The music of Johann Sebastian Bach, born on March 21, 1685, unquestionably stands at the high-water mark of the Lutheran musical tradition [or any other tradition for that matter]. Every year on a Saturday near Bach’s birthday, The First Lutheran Church of Boston celebrates this musical giant and his myriad contributions to music, both sacred and secular,    [continued]

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March 2, 2018

Mindful Jorja Fleezanis (Concert Cancelled)


“Searing intensity” characterizes the playing of Indiana University music professor and Dorothy Richard Starling Chair in Violin Jorja Fleezanis according to BMInt in 2011; anyone who witnessed her ordering NEC masterclass students to walk around rhythmically as they played might modulate that description down a step to effective-for-young-artists intensity. The String Masters Series at BoCo-Berklee’s    [continued]


February 27, 2018

Long Soul’s Journey into Spanish Mysticism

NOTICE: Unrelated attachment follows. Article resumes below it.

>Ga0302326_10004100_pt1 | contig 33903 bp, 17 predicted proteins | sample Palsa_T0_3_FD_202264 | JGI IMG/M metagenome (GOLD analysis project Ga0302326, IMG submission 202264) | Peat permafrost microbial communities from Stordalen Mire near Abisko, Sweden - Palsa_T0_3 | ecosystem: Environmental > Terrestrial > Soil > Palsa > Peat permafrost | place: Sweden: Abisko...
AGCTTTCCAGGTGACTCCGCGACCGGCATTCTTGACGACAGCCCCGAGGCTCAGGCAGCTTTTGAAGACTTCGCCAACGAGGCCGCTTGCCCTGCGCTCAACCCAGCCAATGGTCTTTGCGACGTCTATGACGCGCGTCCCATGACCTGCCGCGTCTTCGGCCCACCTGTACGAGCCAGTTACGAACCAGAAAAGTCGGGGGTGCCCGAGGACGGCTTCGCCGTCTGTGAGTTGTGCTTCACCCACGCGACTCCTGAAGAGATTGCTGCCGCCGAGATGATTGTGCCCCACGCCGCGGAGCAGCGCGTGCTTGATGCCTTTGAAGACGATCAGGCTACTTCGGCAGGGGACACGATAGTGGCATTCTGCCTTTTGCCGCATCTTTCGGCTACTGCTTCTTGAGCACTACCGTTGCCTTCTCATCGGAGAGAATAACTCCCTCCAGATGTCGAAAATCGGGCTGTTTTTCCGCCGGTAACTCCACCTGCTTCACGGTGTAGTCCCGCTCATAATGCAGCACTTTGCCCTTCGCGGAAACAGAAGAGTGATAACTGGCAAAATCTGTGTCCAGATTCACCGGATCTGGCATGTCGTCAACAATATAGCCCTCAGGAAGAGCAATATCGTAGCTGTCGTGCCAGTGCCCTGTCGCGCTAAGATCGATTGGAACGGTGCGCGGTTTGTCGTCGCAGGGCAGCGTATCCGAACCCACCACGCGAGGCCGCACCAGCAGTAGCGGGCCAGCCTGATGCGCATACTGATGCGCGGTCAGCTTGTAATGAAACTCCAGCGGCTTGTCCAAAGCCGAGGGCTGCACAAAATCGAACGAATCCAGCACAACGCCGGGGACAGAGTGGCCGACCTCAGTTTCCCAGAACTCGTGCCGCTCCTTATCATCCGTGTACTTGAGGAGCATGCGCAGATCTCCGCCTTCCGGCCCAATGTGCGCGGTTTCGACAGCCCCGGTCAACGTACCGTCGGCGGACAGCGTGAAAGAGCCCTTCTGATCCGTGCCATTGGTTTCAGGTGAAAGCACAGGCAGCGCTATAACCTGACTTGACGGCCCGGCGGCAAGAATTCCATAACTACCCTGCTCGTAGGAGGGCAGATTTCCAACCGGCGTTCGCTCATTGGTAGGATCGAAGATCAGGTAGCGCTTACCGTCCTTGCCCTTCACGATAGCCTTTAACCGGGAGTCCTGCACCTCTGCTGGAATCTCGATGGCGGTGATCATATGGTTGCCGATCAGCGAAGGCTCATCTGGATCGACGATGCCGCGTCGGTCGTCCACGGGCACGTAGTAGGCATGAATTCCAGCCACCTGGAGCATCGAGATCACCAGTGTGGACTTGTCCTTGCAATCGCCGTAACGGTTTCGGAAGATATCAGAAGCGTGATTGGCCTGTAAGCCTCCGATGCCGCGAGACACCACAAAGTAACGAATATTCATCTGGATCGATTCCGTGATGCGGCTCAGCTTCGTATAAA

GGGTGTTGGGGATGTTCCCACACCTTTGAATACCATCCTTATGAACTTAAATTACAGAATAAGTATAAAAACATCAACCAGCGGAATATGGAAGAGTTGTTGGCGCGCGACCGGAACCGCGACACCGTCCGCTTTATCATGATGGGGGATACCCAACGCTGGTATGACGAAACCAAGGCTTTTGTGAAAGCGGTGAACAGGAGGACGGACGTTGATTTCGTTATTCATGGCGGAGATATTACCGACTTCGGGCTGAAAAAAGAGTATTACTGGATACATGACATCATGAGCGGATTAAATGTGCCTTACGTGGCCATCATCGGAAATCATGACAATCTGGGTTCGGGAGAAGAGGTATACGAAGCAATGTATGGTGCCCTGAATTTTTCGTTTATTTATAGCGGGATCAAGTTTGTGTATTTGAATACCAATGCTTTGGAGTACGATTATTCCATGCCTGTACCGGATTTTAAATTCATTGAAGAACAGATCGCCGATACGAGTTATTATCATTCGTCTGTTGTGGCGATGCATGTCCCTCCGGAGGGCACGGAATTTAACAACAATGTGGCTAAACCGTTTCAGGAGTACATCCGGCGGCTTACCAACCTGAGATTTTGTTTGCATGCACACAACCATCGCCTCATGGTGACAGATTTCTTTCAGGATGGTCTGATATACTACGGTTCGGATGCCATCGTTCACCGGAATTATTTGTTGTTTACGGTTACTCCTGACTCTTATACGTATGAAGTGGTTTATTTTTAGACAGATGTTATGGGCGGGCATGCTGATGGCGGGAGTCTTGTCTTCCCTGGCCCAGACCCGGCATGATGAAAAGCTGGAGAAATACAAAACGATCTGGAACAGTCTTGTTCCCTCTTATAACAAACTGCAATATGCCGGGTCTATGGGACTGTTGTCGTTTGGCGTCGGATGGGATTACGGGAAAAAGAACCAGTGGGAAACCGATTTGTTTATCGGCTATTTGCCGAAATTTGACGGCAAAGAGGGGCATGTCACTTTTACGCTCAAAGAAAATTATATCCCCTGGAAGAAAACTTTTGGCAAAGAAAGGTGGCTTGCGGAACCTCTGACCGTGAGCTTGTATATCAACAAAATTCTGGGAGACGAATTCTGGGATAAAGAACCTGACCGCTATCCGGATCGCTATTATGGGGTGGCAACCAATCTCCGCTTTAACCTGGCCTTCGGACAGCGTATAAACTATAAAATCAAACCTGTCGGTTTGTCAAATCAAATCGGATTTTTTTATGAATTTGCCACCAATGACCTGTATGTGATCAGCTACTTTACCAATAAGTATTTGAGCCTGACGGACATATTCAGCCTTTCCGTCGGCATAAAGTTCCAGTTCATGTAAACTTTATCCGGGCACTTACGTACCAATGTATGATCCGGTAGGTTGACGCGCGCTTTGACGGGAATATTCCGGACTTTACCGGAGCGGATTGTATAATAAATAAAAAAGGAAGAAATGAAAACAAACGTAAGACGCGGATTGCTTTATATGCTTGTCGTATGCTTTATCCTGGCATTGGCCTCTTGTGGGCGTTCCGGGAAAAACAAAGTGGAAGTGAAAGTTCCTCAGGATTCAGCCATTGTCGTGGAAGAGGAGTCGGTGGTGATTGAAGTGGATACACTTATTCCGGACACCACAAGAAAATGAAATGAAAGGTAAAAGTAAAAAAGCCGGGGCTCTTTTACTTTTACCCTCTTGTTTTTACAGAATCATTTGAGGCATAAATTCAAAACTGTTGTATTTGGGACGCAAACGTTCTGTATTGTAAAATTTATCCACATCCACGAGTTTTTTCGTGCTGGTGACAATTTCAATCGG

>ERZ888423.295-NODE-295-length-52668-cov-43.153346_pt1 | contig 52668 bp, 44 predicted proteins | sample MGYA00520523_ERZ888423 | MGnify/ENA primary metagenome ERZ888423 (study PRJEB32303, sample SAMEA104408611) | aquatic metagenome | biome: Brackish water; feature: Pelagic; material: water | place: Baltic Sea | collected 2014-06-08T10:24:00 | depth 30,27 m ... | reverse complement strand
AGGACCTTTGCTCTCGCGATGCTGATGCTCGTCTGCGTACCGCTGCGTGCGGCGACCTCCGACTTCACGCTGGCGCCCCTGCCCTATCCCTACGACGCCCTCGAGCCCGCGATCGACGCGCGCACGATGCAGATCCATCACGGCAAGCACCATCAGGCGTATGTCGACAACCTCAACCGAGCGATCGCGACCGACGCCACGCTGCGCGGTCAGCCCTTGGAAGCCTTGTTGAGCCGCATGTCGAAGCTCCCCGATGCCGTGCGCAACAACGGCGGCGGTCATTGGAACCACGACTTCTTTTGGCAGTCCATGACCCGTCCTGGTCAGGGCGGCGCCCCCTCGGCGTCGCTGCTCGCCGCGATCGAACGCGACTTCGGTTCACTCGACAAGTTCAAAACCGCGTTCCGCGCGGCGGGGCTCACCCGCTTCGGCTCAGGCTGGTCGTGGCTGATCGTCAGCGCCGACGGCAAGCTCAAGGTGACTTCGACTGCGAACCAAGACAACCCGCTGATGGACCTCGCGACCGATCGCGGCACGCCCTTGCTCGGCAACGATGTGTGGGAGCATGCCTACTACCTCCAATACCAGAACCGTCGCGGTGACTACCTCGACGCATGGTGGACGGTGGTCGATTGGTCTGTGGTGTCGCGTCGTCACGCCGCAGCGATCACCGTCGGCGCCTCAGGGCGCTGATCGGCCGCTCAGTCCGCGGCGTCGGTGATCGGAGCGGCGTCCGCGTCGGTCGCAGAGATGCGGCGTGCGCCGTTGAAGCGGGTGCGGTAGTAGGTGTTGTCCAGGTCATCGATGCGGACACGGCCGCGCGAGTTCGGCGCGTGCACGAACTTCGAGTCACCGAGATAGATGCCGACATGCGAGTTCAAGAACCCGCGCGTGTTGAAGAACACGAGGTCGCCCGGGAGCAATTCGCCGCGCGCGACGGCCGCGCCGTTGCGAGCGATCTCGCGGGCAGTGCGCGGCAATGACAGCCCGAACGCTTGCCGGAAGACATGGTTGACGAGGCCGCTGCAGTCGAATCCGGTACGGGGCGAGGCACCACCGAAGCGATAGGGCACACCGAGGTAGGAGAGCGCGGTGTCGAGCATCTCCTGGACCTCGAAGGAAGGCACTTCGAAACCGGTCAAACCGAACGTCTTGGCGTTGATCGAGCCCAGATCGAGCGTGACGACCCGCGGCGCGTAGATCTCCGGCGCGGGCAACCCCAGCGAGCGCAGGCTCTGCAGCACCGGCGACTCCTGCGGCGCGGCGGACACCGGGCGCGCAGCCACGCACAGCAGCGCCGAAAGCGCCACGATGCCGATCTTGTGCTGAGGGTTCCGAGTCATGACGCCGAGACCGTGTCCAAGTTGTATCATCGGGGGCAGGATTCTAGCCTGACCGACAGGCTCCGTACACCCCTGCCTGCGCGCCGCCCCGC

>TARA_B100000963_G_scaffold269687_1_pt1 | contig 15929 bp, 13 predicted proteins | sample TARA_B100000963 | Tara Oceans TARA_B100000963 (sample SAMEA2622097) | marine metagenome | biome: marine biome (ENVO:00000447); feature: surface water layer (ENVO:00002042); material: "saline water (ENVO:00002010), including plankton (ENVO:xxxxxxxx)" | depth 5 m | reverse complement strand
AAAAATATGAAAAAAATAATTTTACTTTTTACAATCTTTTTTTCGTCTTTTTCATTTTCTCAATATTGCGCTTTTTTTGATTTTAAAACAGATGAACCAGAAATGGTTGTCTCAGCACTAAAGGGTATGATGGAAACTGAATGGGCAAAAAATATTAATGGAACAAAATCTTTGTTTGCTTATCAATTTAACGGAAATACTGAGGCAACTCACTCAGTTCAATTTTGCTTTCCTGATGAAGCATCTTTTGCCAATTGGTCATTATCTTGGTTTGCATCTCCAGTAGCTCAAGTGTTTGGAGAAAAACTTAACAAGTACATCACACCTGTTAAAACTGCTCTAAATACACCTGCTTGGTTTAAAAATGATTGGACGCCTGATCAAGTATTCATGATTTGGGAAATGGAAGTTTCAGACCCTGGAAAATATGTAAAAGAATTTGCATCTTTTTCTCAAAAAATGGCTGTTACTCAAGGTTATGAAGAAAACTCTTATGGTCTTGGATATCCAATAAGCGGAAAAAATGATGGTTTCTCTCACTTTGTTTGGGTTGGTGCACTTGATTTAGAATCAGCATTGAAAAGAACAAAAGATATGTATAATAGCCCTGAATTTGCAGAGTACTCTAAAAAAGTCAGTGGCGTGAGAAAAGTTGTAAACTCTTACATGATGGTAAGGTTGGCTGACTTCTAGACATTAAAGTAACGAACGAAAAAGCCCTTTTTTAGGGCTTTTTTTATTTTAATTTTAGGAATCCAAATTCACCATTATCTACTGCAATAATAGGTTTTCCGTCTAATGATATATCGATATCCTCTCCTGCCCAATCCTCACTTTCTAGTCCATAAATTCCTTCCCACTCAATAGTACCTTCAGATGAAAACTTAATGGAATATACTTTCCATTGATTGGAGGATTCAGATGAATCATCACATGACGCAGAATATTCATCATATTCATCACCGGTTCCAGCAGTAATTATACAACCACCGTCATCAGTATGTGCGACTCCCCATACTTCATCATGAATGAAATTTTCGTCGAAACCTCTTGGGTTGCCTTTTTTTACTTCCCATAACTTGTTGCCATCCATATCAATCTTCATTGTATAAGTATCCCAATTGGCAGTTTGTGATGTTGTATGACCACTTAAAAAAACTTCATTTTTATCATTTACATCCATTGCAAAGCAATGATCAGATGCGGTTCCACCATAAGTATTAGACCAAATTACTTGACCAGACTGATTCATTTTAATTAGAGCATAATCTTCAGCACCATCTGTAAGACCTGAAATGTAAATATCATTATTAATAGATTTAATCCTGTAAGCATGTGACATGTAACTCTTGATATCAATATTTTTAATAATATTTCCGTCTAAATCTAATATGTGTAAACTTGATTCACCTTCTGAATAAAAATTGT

The third and final candidate for the directorship of Boston Cecilia, George Case conducts the chorus in the Boston premiere of Kile Smith’s Canticle, on Sunday March 11th at 3pm at All Saints in Brookline. The work is based on the English translation of the Spiritual Canticle of St. John of the Cross, the 16th-century Spanish    [continued]

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February 26, 2018

Temporary Digs Beckon


Bach, Beethoven, and Brahms Society’s conductor Steven Lipsitt has occasionally been known to compose. Ten years ago, he celebrated his 10th season leading the Boston Classical Orchestra, by doing that very thing. Breaking a 30-year drought, his Terzettino/Terzettone, a trio-concertino or sinfonia concertante for English horn, bass clarinet, and contrabassoon runs through seven variations on    [continued]

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February 21, 2018

Revolutionary Music: Commemorating Du Bois